The story rattles along full of incident and suffused with Maddie’s gutsy can-do attitude, which I found very endearing. While the murder mystery is enjoyable and well done, it isn’t the narrative engine that powers this story – that is Maddie’s struggle to regroup after two devastating blows take everything, other than her child, away from her. That’s fine by me – the pages more or less turned themselves as I was fascinated to discover what happens next. And I’m definitely going to be looking out for the next book in this enjoyable series. Highly recommended for fans of historical fiction, particularly 1920s America. While I obtained an arc of The Mystic’s Accomplice from Netgalley, the opinions I have expressed are unbiased and my own. 8/10
I’ve been reading some excellent historical murder mysteries recently, so this offering on Netgalley caught my eye. As usual, I didn’t research it properly before requesting it. So I was slightly surprised to discover it was Book 11 of a long-running series. Oh well – it’s been a while since I crashed midway into a series with such style!
BLURB: February, 1390. The Church seethes with rebellion. Newly elected Pope Boniface faces a challenger: the anti-pope Clement, who sows discord from his power base in France.
The quarrel threatens the very survival of the Cistercian Order. So when suspicions grow that distant Beaulieu Abbey may turn traitor, Hildegard’s prioress summons her with a mission she can’t refuse: travel to the isolated royal abbey and spy out their true allegiance. The public reason for Hildegard’s trip is more prosaic. A young Cornish heiress, promised in marriage to the son of local aristocrat Sir William, needs escorting to her new home. It’s not often Hildegard joins a betrothal party, and she’s looking forward to meeting the girl.
But little does Hildegard know, death and danger wait at Beaulieu – and even the protection of her travelling companions, the monks militant Brother Gregory and Brother Egbert, may not be enough to keep her safe from harm . . .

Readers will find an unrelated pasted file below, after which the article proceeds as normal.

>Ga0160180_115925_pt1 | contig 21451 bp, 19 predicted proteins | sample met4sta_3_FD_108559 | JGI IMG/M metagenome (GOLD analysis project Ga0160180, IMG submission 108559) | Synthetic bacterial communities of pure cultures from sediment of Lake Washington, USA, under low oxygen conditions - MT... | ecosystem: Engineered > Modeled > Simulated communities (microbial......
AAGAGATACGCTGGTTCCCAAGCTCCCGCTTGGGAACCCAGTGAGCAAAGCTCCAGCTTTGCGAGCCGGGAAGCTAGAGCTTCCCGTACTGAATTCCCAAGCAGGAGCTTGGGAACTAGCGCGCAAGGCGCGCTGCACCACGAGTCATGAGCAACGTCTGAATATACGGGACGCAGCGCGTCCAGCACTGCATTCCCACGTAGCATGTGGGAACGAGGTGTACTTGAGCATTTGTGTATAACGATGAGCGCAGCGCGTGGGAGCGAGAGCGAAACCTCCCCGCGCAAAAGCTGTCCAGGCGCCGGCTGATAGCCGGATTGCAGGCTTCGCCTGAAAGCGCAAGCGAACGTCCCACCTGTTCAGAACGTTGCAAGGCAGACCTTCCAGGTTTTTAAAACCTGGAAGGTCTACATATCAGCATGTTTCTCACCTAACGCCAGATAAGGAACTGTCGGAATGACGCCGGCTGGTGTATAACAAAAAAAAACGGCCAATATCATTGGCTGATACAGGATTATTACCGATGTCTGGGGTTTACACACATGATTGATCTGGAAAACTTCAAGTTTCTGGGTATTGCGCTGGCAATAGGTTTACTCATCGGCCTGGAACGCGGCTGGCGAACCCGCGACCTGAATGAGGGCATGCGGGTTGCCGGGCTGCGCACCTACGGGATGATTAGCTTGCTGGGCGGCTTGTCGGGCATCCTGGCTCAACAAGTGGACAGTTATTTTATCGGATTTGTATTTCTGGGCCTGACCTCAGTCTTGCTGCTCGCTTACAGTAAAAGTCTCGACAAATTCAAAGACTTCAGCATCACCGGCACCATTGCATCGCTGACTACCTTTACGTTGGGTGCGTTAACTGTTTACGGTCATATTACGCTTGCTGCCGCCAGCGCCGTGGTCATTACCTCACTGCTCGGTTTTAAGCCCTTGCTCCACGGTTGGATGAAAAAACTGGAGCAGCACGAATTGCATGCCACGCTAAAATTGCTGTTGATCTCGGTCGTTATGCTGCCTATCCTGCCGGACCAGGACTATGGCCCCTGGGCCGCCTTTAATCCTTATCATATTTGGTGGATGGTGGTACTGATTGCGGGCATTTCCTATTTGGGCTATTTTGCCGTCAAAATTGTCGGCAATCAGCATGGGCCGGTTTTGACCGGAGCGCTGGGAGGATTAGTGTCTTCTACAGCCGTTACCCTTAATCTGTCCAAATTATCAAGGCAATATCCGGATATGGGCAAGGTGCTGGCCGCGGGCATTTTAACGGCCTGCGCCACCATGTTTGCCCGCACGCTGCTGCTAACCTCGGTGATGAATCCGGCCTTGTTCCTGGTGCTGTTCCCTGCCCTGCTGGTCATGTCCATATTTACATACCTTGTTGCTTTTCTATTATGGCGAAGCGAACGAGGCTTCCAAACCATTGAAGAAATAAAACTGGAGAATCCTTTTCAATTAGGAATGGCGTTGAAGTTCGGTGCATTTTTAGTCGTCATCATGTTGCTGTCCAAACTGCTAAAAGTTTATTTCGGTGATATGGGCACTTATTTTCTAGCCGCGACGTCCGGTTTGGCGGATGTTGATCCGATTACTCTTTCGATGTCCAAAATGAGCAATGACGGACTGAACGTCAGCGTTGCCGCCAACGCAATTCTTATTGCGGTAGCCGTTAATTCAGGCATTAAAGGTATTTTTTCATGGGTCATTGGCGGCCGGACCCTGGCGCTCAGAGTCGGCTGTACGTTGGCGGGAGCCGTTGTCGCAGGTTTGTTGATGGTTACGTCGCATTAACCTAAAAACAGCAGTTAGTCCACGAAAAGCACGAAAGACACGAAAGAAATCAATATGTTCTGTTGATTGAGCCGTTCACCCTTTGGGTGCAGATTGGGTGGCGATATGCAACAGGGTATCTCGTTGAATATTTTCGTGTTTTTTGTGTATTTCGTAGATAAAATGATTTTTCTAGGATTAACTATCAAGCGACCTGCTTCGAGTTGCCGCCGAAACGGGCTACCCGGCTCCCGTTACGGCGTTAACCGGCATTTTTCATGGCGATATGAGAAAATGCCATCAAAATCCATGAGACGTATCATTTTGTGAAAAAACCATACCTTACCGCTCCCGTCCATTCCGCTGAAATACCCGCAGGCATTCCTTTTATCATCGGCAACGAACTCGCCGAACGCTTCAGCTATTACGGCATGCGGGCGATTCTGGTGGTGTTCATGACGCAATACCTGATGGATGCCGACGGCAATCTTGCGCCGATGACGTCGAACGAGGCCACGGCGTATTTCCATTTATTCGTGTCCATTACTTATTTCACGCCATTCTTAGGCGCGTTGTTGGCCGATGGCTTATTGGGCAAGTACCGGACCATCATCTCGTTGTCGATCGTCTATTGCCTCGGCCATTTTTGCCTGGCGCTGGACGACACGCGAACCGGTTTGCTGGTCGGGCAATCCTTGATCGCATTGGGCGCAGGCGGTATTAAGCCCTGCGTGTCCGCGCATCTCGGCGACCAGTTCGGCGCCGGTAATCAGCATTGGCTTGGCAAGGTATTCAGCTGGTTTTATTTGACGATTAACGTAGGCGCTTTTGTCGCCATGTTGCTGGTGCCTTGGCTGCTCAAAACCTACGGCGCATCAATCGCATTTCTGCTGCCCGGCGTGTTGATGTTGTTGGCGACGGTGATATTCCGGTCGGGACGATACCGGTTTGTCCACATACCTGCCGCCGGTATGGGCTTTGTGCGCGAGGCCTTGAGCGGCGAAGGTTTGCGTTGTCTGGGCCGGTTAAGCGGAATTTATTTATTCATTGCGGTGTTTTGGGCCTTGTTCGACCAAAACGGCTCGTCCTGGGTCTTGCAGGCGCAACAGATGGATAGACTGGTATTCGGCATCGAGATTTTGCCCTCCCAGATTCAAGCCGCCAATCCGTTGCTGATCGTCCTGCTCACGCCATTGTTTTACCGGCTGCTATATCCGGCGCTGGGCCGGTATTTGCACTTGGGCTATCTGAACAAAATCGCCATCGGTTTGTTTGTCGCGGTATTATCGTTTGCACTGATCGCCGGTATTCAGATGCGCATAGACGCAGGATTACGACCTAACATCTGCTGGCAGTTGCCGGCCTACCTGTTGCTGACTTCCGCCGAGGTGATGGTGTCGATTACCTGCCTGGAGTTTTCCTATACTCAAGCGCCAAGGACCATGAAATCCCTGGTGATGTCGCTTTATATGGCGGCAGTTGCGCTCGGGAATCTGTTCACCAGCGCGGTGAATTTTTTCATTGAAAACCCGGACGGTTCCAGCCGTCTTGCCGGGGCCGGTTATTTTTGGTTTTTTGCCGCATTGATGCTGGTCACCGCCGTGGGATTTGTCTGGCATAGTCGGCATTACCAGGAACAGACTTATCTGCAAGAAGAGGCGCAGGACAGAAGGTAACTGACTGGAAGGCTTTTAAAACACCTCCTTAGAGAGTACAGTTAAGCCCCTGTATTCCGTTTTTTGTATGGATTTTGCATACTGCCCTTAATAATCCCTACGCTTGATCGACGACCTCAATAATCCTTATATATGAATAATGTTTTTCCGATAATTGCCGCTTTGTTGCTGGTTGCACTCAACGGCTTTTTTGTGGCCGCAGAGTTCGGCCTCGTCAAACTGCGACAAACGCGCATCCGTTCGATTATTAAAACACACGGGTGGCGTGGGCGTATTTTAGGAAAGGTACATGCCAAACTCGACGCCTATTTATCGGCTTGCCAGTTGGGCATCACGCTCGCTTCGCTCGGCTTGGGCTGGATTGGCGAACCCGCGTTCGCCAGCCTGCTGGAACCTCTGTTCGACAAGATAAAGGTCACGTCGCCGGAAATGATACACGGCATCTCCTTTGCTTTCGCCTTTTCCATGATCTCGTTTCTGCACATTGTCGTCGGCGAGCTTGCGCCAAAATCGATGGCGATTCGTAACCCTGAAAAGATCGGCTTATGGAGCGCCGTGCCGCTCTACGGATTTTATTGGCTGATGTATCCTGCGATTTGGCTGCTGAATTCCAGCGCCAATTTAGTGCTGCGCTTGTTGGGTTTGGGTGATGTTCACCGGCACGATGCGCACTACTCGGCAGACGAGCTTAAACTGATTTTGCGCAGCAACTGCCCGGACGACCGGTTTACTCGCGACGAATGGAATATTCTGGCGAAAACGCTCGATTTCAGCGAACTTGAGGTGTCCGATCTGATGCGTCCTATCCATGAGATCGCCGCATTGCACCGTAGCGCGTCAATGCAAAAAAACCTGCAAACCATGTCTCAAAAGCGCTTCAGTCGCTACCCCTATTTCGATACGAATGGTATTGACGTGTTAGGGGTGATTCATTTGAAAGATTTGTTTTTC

REVIEW: As luck would have it, I know this part of the world rather well. In another life, we owned a yacht and Beaulieu River was a favourite destination when cruising up and down The Solent. So I was especially keen to read this murder mystery set in this beautiful, atmospheric part of the world.
Hildegard is a sympathetic protagonist, who is clearly intelligent and courageous. I also liked the fact that she is a widow with grown children that brought a steadiness and experience she demonstrated throughout. It makes a nice change to have a female protagonist who is a bit older and past her physical prime. However, this murder mystery is clearly action led, despite being told from the viewpoint of a single protagonist. There are so many twists and turns and so much going on that at times Hildegard’s thoughts and reactions – other than those about the mystery – aren’t apparent, so by the end of the book I didn’t know her as well as I wanted. While she is in some very dangerous situations. I didn’t ever get the sense of her real fear, or her ongoing dialogue with God, which would have been the case in those days.
However, Clark’s depiction of the surroundings, infrastructure and all the topographical features are spot on. Once I realised the limits of the characterisation, I was perfectly happy to relax into the story and appreciate the plotting, which was very well done. Though three- quarters in, I was a bit dismayed to have worked out exactly what was going on – until the denouement when I realised that I was completely wrong. And that is always the mark of a cracking good plot. Checking back, I realised that Clark has not cheated her reader in any way while achieving such a volte-face, which is the mark of an experienced, skilled writer.
All in all, this whodunnit is a thoroughly enjoyable, well-crafted read. Though I would have preferred more insight into the character, it certainly wasn’t a dealbreaker and I would happily go on to read more books in this entertaining series. While I obtained an arc of Murder at Beaulieu Abbey from Netgalley, the opinions I have expressed are unbiased and my own. 8/10
Can’t-Wait Wednesday is a weekly meme hosted at Wishful Endings, to spotlight and discuss the books we’re excited about that we have yet to read. Generally they’re books that have yet to be released. It’s based on Waiting on Wednesday, hosted by the fabulous Jill at Breaking the Spine.
This week’s Can’t-Wait offering – Artifact Space by Miles Cameron – release date 24th June, 2021.
#science fiction #space opera adventure #feisty heroine
BLURB: It has always been Marca Nbaro’s dream to achieve the near-impossible: escape her upbringing and venture into space.
All it took, to make her way onto the crew of the Greatship Athens was thousands of hours in simulators, dedication, and pawning or selling every scrap of her old life in order to forge a new one. But though she’s made her way onboard with faked papers, leaving her old life – and scandals – behind isn’t so easy.
She may have just combined all the dangers of her former life, with all the perils of the new…
It was a no-brainer that I’d apply for an arc, given that space opera is a favourite genre of mine. I’m due to start it any day now, and very much looking forward to tucking into this one. A poverty-stricken heroine goes all out to achieve her dream of getting to the stars… I can relate to that! Has anyone else got a copy of this one?